You are here

Mathematical Treasure: Gift of Arithmetic for a Queen

Frank J. Swetz (The Pennsylvania State University)

Treatise on Arithmetic is a decorative presentation manuscript, prepared as a gift for Queen Elizabeth by Thomas Osborne. The author finished the manuscript “before 28 March 1602.” Little else is known of him. Elizabeth died in 1603 without receiving this gift. It now resides in the British Library as Harley Manuscript 4924.

Royal symbols decorate the title page:

The one remaining page of the “Table of Contents” reveals the topics considered in the latter part of the manuscript.

Amongst bearded angels rejoicing and men blowing horns, ornaments of a vivid imagination, the author provides examples of addition.

Examples of the subtraction process are adorned with a lion, a dragon, and the royal initials, ER (for Elizabeth Regina).

Osborne gives examples and brief explanations of the basic rules and techniques of applied arithmetic at this time beginning with the “Rule of Company,” which concerns the sharing of profits among several individuals.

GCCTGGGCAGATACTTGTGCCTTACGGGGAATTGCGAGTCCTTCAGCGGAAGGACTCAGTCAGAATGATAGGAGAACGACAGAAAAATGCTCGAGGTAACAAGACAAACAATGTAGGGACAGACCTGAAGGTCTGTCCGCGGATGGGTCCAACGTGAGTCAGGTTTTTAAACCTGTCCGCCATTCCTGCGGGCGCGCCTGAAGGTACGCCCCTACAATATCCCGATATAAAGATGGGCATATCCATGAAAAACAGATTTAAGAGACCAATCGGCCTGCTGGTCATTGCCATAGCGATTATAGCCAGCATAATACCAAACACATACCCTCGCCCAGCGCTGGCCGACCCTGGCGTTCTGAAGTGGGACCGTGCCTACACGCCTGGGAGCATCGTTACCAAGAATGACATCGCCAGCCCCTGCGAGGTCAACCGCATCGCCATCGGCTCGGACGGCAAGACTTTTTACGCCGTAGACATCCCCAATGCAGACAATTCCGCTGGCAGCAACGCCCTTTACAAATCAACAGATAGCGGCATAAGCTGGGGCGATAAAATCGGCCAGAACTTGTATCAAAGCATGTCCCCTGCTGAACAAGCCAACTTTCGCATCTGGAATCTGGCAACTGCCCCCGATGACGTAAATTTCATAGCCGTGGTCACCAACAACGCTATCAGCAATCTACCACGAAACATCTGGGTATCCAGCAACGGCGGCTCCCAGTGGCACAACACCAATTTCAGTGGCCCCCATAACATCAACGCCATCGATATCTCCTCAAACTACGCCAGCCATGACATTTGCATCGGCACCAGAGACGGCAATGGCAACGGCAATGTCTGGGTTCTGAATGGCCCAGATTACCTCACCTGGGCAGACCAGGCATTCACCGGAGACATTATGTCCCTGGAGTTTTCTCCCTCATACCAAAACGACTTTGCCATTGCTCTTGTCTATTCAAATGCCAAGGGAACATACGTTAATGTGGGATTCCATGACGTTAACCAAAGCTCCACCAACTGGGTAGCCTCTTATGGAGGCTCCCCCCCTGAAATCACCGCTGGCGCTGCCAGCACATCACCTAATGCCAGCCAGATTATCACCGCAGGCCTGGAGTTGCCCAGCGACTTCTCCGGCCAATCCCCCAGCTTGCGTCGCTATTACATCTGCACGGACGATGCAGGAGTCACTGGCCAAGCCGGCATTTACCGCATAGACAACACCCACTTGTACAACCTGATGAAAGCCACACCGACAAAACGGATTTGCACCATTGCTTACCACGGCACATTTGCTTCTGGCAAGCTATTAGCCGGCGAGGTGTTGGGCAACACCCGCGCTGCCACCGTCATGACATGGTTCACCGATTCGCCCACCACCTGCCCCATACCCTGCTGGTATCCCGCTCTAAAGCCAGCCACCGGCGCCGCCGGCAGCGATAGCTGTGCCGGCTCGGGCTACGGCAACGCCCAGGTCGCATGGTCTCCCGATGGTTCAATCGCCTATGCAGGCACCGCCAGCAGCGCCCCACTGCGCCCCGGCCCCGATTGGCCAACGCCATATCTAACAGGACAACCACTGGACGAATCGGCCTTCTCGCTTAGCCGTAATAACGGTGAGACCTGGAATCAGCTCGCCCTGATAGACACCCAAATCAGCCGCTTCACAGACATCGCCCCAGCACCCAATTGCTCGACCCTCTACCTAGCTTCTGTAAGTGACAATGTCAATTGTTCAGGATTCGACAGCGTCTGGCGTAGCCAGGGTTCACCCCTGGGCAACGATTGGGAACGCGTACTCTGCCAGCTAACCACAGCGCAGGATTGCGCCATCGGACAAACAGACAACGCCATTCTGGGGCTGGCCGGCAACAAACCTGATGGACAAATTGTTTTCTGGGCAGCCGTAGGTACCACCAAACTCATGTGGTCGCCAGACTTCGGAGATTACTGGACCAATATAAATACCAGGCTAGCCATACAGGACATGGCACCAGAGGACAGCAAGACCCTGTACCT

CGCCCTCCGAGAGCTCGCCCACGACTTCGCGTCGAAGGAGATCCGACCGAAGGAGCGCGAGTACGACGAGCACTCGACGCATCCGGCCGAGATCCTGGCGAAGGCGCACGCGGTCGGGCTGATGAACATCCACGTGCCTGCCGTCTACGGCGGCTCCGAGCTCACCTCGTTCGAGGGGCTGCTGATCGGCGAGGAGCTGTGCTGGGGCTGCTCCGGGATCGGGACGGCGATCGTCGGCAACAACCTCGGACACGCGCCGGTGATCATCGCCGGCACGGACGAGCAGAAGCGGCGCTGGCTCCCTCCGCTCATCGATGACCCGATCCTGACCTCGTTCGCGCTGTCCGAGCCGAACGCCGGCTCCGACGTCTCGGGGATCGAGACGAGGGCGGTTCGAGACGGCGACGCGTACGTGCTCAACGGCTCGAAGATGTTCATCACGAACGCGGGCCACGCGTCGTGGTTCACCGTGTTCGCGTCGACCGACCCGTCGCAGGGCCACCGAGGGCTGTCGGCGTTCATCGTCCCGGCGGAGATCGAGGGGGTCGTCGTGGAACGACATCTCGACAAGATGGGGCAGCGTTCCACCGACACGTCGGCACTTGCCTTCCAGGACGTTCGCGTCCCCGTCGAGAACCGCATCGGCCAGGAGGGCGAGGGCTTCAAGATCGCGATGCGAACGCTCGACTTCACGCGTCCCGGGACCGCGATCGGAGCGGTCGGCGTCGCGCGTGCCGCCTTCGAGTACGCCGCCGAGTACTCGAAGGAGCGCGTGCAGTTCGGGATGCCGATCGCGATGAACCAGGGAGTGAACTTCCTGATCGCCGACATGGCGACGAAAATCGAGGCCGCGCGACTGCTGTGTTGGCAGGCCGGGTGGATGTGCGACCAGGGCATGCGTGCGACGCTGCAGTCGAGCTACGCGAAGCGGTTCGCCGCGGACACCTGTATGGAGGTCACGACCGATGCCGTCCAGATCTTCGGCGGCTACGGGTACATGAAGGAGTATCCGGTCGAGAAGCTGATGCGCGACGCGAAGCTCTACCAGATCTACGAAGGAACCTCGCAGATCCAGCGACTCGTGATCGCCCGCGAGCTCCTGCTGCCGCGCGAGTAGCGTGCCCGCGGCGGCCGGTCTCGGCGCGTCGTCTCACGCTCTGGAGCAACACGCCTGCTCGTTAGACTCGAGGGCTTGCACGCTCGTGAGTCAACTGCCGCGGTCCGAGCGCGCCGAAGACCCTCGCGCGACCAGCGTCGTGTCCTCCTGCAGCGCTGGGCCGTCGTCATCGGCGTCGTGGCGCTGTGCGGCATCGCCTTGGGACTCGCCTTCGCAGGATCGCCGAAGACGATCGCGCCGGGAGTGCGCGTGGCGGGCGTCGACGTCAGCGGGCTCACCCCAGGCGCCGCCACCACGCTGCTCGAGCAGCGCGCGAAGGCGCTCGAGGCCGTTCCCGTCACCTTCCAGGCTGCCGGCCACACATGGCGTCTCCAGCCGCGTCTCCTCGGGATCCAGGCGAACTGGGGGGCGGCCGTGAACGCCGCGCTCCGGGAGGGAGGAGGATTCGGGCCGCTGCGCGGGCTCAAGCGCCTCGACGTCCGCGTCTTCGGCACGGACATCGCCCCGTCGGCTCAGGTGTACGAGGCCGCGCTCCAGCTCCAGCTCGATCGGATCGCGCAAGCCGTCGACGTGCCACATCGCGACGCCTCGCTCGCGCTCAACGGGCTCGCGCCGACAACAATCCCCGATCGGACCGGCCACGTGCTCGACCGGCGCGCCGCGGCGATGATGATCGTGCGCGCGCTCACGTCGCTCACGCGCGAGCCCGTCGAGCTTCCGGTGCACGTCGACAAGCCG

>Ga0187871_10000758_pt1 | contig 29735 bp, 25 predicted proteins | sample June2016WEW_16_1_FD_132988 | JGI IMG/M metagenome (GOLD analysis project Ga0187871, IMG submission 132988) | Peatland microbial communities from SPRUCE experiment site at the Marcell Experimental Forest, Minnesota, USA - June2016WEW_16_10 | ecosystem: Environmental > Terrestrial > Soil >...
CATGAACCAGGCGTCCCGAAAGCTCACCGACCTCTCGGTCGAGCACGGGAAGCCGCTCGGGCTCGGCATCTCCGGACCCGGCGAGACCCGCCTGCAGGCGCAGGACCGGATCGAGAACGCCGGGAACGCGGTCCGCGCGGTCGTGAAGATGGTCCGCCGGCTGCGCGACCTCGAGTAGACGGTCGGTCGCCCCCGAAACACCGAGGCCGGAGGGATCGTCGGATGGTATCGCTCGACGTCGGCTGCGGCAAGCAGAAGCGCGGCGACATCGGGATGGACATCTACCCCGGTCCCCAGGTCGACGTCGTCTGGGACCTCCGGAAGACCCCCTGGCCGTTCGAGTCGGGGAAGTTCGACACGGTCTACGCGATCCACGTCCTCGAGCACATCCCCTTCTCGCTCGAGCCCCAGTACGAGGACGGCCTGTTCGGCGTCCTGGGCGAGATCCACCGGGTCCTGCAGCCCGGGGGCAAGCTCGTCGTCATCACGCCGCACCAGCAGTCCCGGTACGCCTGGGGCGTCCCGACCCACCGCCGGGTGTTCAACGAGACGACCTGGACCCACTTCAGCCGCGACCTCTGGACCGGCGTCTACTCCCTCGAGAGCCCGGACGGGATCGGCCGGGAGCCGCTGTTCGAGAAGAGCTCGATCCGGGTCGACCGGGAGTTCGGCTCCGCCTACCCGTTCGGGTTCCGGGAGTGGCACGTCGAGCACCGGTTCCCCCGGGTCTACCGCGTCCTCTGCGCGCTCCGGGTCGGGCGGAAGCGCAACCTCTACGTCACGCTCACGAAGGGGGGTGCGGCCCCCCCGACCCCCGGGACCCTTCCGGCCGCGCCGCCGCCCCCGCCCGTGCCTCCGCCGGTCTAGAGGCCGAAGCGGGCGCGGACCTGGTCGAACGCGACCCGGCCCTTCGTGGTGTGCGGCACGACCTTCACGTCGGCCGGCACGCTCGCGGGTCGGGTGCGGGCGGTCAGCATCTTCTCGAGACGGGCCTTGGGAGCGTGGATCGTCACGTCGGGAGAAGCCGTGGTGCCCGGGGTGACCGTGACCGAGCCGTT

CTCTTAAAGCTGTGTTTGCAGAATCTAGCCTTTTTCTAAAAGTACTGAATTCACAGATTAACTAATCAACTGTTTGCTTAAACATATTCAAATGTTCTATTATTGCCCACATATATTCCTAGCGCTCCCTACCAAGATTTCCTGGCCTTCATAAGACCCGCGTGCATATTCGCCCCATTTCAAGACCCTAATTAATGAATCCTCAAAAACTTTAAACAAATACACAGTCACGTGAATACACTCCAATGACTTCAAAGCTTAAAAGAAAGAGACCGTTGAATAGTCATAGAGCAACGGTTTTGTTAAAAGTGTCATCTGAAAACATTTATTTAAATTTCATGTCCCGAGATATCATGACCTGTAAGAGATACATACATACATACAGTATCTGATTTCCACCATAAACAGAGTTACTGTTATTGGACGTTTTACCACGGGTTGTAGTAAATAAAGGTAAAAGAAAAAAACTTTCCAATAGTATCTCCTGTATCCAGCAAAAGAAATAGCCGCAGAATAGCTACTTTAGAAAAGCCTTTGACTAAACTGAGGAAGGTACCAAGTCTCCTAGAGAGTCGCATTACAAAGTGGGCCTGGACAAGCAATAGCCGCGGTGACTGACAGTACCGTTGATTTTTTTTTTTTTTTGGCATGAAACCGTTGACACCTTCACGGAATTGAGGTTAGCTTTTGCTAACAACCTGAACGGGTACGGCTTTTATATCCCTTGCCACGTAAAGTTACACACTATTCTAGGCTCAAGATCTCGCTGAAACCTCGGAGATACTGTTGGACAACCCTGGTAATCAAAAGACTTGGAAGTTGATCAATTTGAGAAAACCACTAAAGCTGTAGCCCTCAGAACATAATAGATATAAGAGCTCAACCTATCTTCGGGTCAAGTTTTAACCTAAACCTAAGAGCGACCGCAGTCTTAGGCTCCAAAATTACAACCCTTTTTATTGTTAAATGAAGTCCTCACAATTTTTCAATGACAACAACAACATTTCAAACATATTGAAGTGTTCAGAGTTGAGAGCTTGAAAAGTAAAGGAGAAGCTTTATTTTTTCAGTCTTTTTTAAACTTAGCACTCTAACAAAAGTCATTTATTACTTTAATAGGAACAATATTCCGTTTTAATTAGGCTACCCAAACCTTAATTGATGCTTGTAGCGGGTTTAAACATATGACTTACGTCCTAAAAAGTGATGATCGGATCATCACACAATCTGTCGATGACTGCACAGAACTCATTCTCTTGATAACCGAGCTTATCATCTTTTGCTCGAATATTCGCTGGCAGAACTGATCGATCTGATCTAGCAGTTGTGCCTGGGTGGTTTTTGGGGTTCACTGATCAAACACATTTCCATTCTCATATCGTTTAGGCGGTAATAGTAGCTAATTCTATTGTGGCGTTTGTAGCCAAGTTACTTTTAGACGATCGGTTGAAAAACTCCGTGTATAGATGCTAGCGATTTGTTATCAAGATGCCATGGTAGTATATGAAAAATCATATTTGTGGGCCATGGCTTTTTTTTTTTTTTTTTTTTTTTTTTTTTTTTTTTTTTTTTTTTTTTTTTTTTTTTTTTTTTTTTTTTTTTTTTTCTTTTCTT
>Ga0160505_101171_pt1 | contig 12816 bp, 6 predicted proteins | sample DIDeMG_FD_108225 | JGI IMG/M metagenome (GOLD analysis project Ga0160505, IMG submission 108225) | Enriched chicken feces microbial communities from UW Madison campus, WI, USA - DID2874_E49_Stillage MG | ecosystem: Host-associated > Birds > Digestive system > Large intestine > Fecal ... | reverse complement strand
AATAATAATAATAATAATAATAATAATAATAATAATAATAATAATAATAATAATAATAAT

Alligation is the mathematics of mixtures of value to medical personal and metallurgists.

The “Rule of False Position” had been employed since ancient times.

Bartering was a necessity in periods when minted monies were scarce.

The determination of interest on monies borrowed or loaned has long been a business concern.

“Argument of Measure” appears unique to this particular treatise.

“The Golden Rule in Fractions” is also a unique feature of the presentation. The floral designs along the page margins were all hand drawn and colored, a task requiring great patience.

The images above were obtained through the courtesy of the British Library, London.

Index to Mathematical Treasures

Frank J. Swetz (The Pennsylvania State University), "Mathematical Treasure: Gift of Arithmetic for a Queen," Convergence (June 2017)